SrinagarIndias National Investigation Agency (NIA) Wednesday conducted fresh raids over a dozen locations in Central and North Kashmir.
The raids were conducted with regard to alleged funding case as separatists are being accused of getting funds from different quarters to fuel trouble in Valley, a charge vehemently refuted by Joint Resistance Leadership, comprising of Syed Ali Geelani, Mirwaiz Umar Farooq and Muhammad Yasin Malik.
Sources said that the raids were conducted at Srinagar, Baramulla and Handwara on Wednesday.
An NIA spokesperson said in New Delhi that officials searched the premises belonging to the family, relatives and aides of Zahoor Watali – an influential Kashmiri businessman known to be friends with Pakistani leaders and separatists as well as mainstream politicians in Kashmir.
Sources said Watali, who has been under the NIA scanner for nearly two months and was called for repeated questioning at the agency’s Delhi headquarters, was quizzed afresh while the raids went on for hours at his premises on Wednesday.
The Srinagar house of lawyer Mohammad Shafi Reshi, a close aide of Geelani, was also searched – sparking protests by the Kashmir High Court Bar Association in Srinagar.
Sources said that NIA team raided the house of Reshi at Barzulla, Srinagar. Reshi was not available for comments. A party activist confirmed the raid said it was launched at 7 AM and the operation culminated after 6 long hours.
“The house belonging to Shafi Reshi and premises related to Watali were searched and a lot of incriminating material, suspect financial records and property-related documents and electronic devices including mobile phones, pen drives and hard drives have been seized during the searches,” the NIA spokesman said in a statement.
“Some of the documents seized relate to receipt of money from suspect foreign sources and distribution of money so received to certain persons in (the) Kashmir Valley.”
The premises searched included that of Watali’s three close associates and his two brothers-in-law in Handwara town of north Kashmir Kupwara district.
Raids were carried out at the residence of Ghulam Ahmad Rather of Handwara, whose son Firdous Ahmad Rather is pursuing MBBS in Pakistan since 2014. Sources also said that raids were carried out at the residence of Abdul Aziz Mir of Handwara, who worked as a machine man on Wattali’s saw mill.
The NIA also searched Watali’s driver Mohammed Akbar’s house and the residence of Ghulam Mohammad Bhat in Tangmarg area of Baramulla district.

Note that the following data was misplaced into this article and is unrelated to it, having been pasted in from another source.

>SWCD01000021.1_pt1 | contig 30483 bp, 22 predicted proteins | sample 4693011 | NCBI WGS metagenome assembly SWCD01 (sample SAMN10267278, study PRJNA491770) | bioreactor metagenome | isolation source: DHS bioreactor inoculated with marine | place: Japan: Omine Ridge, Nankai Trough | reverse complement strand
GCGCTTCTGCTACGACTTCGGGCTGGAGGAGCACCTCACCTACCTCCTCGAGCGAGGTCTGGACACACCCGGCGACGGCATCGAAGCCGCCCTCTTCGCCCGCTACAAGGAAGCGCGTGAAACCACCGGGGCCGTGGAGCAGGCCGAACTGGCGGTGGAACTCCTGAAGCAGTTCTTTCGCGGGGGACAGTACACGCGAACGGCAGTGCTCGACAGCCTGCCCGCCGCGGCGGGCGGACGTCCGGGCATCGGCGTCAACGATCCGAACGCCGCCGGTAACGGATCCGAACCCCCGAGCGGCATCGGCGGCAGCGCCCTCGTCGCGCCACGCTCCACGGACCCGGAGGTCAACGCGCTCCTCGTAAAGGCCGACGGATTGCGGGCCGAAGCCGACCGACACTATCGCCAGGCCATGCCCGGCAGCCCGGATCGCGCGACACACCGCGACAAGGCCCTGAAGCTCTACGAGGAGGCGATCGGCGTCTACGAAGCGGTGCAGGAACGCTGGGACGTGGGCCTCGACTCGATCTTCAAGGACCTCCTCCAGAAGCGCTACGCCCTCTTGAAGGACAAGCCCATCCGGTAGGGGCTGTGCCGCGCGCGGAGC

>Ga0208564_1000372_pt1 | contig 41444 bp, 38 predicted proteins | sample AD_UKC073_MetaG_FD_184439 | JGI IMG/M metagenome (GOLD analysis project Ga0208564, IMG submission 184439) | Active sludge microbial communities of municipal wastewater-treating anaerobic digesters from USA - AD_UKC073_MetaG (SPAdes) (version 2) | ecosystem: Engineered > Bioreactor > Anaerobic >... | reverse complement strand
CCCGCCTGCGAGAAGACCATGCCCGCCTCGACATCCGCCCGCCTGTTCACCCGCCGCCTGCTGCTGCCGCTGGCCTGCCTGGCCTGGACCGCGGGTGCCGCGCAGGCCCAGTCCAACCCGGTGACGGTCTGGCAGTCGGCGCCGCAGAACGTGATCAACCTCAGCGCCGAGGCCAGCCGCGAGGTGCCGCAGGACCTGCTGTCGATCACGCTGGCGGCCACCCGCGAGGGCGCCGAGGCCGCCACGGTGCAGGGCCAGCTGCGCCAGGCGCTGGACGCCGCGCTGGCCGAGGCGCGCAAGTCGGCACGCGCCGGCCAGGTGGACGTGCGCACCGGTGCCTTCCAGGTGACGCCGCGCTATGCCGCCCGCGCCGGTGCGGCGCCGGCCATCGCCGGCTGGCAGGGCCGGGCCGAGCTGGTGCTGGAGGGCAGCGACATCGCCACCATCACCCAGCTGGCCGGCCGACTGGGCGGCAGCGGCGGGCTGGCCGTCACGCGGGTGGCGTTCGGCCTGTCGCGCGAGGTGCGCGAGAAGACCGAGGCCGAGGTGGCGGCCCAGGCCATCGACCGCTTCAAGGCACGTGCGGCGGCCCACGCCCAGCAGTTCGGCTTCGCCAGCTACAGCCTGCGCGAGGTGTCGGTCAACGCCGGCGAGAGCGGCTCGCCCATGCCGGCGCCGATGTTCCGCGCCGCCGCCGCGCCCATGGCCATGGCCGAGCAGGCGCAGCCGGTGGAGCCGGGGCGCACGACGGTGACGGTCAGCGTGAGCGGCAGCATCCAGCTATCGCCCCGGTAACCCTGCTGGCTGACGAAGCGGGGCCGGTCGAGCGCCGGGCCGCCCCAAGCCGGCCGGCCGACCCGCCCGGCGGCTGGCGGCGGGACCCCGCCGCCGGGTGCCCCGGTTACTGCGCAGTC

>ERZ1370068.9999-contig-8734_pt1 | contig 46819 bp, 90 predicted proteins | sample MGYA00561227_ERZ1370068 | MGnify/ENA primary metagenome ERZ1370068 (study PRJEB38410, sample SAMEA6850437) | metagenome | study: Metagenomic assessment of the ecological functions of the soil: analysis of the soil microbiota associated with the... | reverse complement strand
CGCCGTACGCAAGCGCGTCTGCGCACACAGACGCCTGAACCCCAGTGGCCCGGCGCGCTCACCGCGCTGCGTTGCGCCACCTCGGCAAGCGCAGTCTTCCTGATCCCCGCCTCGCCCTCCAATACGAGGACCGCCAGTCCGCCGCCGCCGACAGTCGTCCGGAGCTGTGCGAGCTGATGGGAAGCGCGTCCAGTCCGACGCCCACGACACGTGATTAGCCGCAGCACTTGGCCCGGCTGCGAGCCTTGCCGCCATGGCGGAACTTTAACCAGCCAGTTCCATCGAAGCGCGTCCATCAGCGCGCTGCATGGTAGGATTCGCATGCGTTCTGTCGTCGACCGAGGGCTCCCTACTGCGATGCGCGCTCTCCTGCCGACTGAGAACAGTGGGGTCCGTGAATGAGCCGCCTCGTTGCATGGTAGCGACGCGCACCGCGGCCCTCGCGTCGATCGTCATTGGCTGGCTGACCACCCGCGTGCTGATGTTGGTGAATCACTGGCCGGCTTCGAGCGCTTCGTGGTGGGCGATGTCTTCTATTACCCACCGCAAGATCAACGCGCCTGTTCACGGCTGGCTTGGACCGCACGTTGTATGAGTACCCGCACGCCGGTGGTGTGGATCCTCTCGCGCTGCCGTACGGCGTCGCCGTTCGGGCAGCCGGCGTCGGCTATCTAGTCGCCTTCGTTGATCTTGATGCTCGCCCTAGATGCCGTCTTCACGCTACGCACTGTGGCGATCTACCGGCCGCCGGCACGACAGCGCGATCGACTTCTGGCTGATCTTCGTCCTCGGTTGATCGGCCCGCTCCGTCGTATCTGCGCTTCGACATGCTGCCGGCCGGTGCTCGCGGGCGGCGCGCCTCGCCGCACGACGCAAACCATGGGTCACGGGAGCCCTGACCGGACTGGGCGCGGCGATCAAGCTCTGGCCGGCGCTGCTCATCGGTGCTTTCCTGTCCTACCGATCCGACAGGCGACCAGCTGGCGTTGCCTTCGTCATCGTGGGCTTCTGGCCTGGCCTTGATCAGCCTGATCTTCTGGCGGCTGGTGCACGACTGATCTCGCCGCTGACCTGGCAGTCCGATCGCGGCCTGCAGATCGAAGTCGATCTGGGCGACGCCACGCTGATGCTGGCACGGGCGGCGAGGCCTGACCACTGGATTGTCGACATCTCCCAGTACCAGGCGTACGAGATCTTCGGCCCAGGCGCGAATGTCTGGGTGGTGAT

Bhat is an employee of a plywood factory run by Peerzada Ghulam Nabi – a trader.
The investigating agency first conducted raids in Kashmir, Delhi, and Haryana in June in its search for evidences of separatist leaders and businessmen receiving funds from Pakistan.
The NIA has also questioned hardline Geelani’s two sons-Nayeem and Naseem, who are expected to be called again to Delhi for further quizzing.
The agency also questioned Faheem Ali, a Deputy Superintendent of Police who was personal security officer of moderate Hurriyat leader Mirwaiz Umar Farooq, and Devender Singh Behl, a lawyer associated with Geelani.
Geelani’s son-in-law Altaf Shah is among those arrested. Other arrested are Nayeem Khan, Ayaz Akbar Khanday, Merajuddin Kalwal, Peer Saifullah (all from Geelani’s faction of Hurriyat), Shahid-ul-Islam (of the Hurriyat faction led by the Mirwaiz) and Farooq Ahmed Dar alias Bitta Karatay of a faction of the Jammu and Kashmir Liberation Front.
Prominent separatist leader Shabir Shah, already arrested by Enforcement Directorate in a separate but similar case, is also likely to be questioned by NIA, sources said.
The investigating agency has asked the functionaries of Jamia Masjid Srinagar to furnish details of its audited accounts as it is investigating if the “money raised through public donations” could have been used to fan the unrest in Kashmir.
Be Part of Quality Journalism
Quality journalism takes a lot of time, money and hard work to produce and despite all the hardships we still do it. Our reporters and editors are working overtime in Kashmir and beyond to cover what you care about, break big stories, and expose injustices that can change lives. Today more people are reading Kashmir Observer than ever, but only a handful are paying while advertising revenues are falling fast.